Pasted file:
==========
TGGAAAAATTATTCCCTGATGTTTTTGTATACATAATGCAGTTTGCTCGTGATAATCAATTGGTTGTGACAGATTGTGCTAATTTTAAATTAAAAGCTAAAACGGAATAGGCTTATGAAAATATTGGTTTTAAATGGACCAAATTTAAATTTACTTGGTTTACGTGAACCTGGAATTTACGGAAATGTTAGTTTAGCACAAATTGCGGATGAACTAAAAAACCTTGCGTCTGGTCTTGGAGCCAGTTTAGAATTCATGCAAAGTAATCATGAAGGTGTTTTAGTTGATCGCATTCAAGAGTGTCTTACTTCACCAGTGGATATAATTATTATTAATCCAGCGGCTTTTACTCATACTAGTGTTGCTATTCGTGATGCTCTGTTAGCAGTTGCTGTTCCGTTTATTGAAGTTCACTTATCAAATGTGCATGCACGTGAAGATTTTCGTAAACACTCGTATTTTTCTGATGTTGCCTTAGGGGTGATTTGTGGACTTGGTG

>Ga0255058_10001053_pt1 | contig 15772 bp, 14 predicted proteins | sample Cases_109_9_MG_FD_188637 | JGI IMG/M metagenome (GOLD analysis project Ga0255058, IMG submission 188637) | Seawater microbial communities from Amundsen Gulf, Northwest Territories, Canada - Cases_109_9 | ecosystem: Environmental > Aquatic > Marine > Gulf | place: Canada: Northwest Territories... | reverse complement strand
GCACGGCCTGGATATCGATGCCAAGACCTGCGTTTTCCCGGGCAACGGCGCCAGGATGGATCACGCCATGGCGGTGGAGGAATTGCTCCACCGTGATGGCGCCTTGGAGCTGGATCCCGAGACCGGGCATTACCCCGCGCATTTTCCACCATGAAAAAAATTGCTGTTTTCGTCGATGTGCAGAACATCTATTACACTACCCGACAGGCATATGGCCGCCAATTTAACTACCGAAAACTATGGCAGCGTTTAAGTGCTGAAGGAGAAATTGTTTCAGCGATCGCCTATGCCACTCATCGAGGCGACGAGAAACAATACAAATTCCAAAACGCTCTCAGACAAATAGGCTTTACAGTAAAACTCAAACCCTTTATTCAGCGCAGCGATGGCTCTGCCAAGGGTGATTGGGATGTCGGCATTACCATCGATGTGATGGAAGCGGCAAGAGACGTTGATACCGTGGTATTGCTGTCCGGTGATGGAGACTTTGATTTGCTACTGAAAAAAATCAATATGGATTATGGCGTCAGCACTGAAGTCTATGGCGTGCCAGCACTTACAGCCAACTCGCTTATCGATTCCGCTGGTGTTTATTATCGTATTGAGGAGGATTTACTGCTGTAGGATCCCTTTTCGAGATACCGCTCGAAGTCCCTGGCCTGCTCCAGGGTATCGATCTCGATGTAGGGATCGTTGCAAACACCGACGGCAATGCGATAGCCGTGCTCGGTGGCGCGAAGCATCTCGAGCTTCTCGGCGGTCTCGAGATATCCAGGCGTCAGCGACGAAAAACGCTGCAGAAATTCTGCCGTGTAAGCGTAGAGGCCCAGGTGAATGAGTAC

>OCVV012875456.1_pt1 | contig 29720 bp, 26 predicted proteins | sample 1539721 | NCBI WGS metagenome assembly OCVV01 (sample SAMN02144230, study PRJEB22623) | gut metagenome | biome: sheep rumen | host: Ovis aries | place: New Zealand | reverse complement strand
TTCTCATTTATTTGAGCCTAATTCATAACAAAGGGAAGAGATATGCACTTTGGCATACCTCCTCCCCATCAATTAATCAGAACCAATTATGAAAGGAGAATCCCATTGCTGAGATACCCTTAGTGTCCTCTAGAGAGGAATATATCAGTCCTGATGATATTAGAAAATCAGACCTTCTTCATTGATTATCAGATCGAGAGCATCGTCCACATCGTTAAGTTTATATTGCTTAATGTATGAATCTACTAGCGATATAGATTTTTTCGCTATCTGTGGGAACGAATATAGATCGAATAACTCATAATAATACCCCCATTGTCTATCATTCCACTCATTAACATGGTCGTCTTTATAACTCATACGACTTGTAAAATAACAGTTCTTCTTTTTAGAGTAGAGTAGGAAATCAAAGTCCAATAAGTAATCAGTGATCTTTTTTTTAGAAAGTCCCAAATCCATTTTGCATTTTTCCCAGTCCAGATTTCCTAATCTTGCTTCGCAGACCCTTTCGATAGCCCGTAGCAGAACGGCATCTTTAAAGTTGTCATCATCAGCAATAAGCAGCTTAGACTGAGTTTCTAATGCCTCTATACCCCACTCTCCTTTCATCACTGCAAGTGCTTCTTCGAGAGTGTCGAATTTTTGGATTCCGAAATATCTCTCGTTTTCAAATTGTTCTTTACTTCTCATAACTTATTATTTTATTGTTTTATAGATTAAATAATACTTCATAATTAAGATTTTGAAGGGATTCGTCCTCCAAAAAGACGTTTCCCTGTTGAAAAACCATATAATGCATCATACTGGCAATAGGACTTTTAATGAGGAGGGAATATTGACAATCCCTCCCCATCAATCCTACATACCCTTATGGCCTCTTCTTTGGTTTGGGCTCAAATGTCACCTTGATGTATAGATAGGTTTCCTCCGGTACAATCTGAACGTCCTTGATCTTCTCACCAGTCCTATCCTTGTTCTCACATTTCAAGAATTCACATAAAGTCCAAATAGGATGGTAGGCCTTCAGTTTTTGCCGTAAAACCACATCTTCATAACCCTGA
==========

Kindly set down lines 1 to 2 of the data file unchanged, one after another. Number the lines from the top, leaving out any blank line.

TGGAAAAATTATTCCCTGATGTTTTTGTATACATAATGCAGTTTGCTCGTGATAATCAATTGGTTGTGACAGATTGTGCTAATTTTAAATTAAAAGCTAAAACGGAATAGGCTTATGAAAATATTGGTTTTAAATGGACCAAATTTAAATTTACTTGGTTTACGTGAACCTGGAATTTACGGAAATGTTAGTTTAGCACAAATTGCGGATGAACTAAAAAACCTTGCGTCTGGTCTTGGAGCCAGTTTAGAATTCATGCAAAGTAATCATGAAGGTGTTTTAGTTGATCGCATTCAAGAGTGTCTTACTTCACCAGTGGATATAATTATTATTAATCCAGCGGCTTTTACTCATACTAGTGTTGCTATTCGTGATGCTCTGTTAGCAGTTGCTGTTCCGTTTATTGAAGTTCACTTATCAAATGTGCATGCACGTGAAGATTTTCGTAAACACTCGTATTTTTCTGATGTTGCCTTAGGGGTGATTTGTGGACTTGGTG

>Ga0255058_10001053_pt1 | contig 15772 bp, 14 predicted proteins | sample Cases_109_9_MG_FD_188637 | JGI IMG/M metagenome (GOLD analysis project Ga0255058, IMG submission 188637) | Seawater microbial communities from Amundsen Gulf, Northwest Territories, Canada - Cases_109_9 | ecosystem: Environmental > Aquatic > Marine > Gulf | place: Canada: Northwest Territories... | reverse complement strand